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Question dealing with electrolysis and laser calculation. tia sal2

Discussion in 'Electronic Basics' started by [email protected], May 23, 2006.

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  1. Guest

    Greetings All

    I have a question dealing with electrolysis and lasers the text books
    say you need 1.25 electron-volts (eV) or 2.002 x 10 - 19 Joules to do
    electrolysis with water. A small pen laser puts out about 5mW which is
    about .005 Joules. Why can't small pen lasers do electrolysis? Are my
    calculations incorrect or am I not taking into some other factor.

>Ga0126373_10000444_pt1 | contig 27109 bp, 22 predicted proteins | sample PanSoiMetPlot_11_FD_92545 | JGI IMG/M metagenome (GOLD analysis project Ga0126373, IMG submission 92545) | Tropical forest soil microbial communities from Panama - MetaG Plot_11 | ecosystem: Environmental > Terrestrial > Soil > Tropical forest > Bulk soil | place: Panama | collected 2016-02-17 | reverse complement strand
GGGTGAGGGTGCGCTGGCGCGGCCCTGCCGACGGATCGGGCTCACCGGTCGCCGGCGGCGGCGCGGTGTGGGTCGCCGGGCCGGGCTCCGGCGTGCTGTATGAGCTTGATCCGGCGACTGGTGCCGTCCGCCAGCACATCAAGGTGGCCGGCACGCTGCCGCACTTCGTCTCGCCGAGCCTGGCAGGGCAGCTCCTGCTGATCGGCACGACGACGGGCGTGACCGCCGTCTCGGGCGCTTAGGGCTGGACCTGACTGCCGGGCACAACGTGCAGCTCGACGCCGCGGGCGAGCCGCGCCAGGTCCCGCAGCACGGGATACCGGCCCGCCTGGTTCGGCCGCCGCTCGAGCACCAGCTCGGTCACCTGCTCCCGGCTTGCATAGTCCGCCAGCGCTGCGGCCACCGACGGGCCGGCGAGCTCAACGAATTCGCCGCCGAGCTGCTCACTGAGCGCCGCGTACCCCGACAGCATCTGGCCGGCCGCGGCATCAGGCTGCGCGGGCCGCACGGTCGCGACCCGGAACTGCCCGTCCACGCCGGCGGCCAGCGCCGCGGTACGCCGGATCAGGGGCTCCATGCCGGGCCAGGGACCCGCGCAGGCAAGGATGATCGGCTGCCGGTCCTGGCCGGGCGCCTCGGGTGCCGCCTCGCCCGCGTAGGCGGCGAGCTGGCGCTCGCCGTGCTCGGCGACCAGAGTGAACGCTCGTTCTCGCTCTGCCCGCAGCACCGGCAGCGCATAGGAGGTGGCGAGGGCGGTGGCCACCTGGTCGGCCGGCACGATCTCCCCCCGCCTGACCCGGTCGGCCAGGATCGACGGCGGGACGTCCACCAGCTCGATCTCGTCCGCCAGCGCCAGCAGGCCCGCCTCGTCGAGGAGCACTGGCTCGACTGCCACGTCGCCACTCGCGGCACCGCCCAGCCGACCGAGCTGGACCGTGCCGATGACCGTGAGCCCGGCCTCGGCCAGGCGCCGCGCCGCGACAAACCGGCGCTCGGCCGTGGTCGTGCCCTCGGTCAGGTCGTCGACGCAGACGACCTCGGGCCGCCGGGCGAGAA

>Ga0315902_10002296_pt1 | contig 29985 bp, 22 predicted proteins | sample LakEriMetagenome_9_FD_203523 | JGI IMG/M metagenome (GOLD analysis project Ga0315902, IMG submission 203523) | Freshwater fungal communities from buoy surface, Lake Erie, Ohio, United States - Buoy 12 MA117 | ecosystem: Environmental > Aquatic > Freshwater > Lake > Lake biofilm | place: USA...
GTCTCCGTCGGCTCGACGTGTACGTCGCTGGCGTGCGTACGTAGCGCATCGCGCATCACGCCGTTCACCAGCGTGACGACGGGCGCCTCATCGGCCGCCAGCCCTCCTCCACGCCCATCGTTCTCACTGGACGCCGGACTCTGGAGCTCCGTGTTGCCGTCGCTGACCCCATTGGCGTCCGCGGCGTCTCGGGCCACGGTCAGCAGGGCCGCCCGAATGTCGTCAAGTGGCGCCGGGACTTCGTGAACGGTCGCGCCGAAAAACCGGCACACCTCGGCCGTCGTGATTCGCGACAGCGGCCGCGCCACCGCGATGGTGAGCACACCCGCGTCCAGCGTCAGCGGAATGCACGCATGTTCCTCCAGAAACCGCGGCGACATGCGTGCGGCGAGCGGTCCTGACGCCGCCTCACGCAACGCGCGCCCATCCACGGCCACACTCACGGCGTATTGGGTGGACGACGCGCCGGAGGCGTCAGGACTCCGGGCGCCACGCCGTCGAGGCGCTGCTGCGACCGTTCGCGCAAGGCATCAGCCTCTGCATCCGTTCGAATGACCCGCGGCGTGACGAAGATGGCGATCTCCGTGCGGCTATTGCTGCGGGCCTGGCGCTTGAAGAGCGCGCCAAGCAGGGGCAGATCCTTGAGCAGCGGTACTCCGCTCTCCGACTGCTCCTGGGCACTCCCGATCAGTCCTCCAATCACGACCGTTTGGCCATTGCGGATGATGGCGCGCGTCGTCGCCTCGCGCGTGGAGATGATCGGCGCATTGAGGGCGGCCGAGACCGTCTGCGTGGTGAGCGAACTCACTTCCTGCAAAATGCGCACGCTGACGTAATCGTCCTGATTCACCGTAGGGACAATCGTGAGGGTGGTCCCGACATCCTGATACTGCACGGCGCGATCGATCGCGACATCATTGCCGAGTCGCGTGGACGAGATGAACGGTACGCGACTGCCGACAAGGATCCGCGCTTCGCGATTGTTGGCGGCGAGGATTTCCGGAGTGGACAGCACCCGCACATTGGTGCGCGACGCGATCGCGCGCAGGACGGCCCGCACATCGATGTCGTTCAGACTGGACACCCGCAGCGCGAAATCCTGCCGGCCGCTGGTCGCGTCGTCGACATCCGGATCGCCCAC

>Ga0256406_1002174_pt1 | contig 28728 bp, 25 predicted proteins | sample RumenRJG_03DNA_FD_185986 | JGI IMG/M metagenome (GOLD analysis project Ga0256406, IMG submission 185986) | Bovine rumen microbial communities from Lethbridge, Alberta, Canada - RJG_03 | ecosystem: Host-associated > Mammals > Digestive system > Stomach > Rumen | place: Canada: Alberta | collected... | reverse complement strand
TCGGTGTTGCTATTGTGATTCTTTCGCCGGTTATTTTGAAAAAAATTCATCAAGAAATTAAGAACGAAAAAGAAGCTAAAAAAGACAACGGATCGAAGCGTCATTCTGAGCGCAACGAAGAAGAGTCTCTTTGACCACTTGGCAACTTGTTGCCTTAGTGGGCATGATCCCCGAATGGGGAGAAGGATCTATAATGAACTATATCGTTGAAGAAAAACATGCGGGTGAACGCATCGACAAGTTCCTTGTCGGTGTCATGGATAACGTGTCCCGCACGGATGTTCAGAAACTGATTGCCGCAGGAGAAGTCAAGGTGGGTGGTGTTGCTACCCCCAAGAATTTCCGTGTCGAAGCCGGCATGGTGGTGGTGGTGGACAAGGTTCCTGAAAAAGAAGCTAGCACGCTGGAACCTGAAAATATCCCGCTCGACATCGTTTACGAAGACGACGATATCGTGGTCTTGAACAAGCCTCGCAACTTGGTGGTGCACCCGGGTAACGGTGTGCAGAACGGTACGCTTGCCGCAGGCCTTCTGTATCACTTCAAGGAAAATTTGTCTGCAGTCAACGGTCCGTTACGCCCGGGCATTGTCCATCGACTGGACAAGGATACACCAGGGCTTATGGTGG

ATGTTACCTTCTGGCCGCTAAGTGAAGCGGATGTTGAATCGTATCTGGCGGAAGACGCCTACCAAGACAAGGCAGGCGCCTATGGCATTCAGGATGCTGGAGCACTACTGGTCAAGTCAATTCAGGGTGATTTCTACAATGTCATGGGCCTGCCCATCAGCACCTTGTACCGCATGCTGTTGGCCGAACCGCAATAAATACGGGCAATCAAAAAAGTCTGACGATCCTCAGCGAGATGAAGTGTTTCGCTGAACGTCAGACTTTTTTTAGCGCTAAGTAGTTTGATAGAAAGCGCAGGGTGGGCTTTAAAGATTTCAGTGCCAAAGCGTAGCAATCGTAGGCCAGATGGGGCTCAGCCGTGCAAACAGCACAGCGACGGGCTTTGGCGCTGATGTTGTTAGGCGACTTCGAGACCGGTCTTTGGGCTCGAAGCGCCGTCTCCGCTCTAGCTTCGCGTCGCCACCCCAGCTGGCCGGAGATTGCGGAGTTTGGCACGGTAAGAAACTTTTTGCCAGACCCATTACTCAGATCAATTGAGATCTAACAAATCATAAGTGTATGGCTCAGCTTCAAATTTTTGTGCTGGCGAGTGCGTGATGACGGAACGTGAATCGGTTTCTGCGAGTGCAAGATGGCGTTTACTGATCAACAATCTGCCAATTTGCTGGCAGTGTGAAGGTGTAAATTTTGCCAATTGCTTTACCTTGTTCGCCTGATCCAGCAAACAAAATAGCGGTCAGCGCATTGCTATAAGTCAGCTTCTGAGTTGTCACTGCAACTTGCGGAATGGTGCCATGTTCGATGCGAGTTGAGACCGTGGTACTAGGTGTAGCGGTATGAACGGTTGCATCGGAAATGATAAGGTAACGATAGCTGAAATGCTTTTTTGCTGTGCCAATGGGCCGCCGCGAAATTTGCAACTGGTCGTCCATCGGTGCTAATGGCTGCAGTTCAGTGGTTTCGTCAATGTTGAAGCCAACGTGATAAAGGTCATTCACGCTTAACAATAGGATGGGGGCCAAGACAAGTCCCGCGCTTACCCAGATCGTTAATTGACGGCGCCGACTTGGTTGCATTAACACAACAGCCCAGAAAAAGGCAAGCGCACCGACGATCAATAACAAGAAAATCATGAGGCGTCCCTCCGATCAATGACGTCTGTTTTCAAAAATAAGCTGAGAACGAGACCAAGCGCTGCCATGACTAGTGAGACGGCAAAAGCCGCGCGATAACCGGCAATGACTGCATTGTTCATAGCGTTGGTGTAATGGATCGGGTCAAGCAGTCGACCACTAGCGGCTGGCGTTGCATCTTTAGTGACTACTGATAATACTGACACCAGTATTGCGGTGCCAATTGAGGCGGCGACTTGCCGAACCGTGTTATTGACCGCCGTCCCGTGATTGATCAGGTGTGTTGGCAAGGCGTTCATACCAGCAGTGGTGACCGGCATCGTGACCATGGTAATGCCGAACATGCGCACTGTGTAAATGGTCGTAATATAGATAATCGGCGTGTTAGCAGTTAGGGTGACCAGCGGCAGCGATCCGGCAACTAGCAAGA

Thanks
    sal2
     
  2. That sounds to me like the work needed to electrolyze one water
    molecule. Or maybe the work per electron, and two electrons have to flow
    to electrolyze a water molecule, so you may need twice that much to
    electrolyze one water molecule.
    That's .005 joule per second.
    I would say both. For one thing, water molecules don't do much
    absorbing of laser pointer light. And if you use a wavelength that water
    molecules do absorb, you just heat the water.

    - Don Klipstein ()
     
  3. Jasen Betts

    Jasen Betts Guest

    no it isn't




    Bye.
    Jasen
     
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